Voters In Kashmir Defy Rebel Threats To Take Part In Civic Polls
29 January 2005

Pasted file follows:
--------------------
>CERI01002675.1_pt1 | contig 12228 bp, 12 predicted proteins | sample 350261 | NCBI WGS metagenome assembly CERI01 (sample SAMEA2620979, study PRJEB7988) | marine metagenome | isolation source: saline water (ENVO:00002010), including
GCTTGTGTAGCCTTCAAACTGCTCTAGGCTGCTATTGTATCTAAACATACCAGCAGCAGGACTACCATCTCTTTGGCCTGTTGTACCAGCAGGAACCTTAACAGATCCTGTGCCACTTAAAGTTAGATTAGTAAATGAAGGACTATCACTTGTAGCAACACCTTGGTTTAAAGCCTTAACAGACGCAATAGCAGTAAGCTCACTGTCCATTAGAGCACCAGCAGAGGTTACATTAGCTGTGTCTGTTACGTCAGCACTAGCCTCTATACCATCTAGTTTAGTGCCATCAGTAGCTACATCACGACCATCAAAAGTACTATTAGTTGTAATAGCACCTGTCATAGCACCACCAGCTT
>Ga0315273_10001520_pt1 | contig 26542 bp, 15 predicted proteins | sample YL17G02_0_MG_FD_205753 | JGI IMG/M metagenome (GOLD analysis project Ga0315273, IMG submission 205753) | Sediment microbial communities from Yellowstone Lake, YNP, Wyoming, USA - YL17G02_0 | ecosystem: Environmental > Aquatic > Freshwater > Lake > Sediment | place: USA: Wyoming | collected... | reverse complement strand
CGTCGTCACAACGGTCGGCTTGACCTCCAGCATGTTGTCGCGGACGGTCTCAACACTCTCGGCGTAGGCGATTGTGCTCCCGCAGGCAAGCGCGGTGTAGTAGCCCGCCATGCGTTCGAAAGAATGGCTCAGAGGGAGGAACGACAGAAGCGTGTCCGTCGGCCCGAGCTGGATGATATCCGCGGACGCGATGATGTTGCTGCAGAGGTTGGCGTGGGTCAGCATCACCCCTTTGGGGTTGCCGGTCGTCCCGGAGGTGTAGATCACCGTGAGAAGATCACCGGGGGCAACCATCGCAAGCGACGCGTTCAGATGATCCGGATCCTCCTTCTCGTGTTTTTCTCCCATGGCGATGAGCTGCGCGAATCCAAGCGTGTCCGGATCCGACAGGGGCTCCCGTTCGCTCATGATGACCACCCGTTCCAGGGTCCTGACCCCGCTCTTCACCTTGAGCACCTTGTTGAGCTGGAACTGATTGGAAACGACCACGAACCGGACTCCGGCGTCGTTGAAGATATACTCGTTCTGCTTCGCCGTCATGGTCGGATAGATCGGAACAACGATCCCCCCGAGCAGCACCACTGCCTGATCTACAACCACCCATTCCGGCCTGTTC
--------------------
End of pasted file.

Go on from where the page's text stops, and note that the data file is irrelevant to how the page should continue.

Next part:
Srinagar: Voters turned out in big numbers yesterday to cast ballots in the first leg of municipal polls to be held in over a quarter of a century in Kashmir despite rebel threats to life and limb, officials said. Separatist rebels had made a series of deadly attacks on candidates, party workers and rallies in the lead-up to the civic elections that are being held in stages in the restive region to protect voters. 'Nearly 60 percent (of eligible) voters cast their ballot in the first phase today (Saturday),' a state election department spokesman told AFP, quoting preliminary turnout figures. 'Due to freezing temperatures voting was slow at first but picked up when the sun came out,' he said after closure of the polls that were violence free. The turnout in the districts of Baramulla and Kupwara that Indian security officials say have a heavy rebel presence were a big rebuff to separatists and rebels who had called for a boycott, the Kashmir government said. 'The high turnout is a big victory for democracy in Kashmir,' said Tourism Minister Ghulam Hassan Mir, a senior leader of the ruling People's Democratic Party. 'It proves people are fed up with violence. They're more interested in development of the state.' The turnout beat the 46 percent who cast ballots in 2002 state polls in Kashmir where a deadly revolt has raged against New Delhi's rule for 15 years. The average turnout in Indian general elections is 55 percent. The voting yesterday was in Kupwara and Baramulla districts adjoining Pakistan-administered Kashmir, both well-known rebel crossing points into the territory, according to Indian security officials. The strong turnout came against the backdrop of a nascent peace process between India and Pakistan, who share divided Kashmir but claim it in full. Heavily armed police and paramilitary forces ringed polling booths to provide security to voters who were choosing councilors to represent them. Srinagar, considered an urban center for militant elements, and winter capital Jammu are set to vote Feb. 1. Civic elections have not been held in Kashmir for the past 27 years, partly because of the insurgency but also due to fears of the previous ruling National Conference party of the creation of a rival power base. While there was no violence during the actual polls, gunmen late Friday shot dead a National Conference party candidate, wounded a woman running for the People's Democratic Party and a man contesting as an independent. These attacks followed a raid the previous day in which 26 people were hurt when rebels hurled grenades at an election office south of Srinagar. In other attacks, rebels bombed an election rally, killing three people and wounding a dozen. They also launched suicide raids on federal income-tax and passport offices and attacked several security patrols. Separatist politicians and rebels have traditionally called for a boycott of all state and national elections in Kashmir, saying they were no substitute for the right to self-determination. Despite the peace process with Pakistan which formally got under way in January 2004, violence has continued in the state although Indian officials say the number of deadly incidents has fallen. At least 40,000 have died in Kashmir since the eruption of the insurgency in 1989, according to Indian figures. Separatists put the toll at twice as high. There are about a dozen rebels groups in Kashmir. Most want Kashmir to join Pakistan. A few want it to become independent.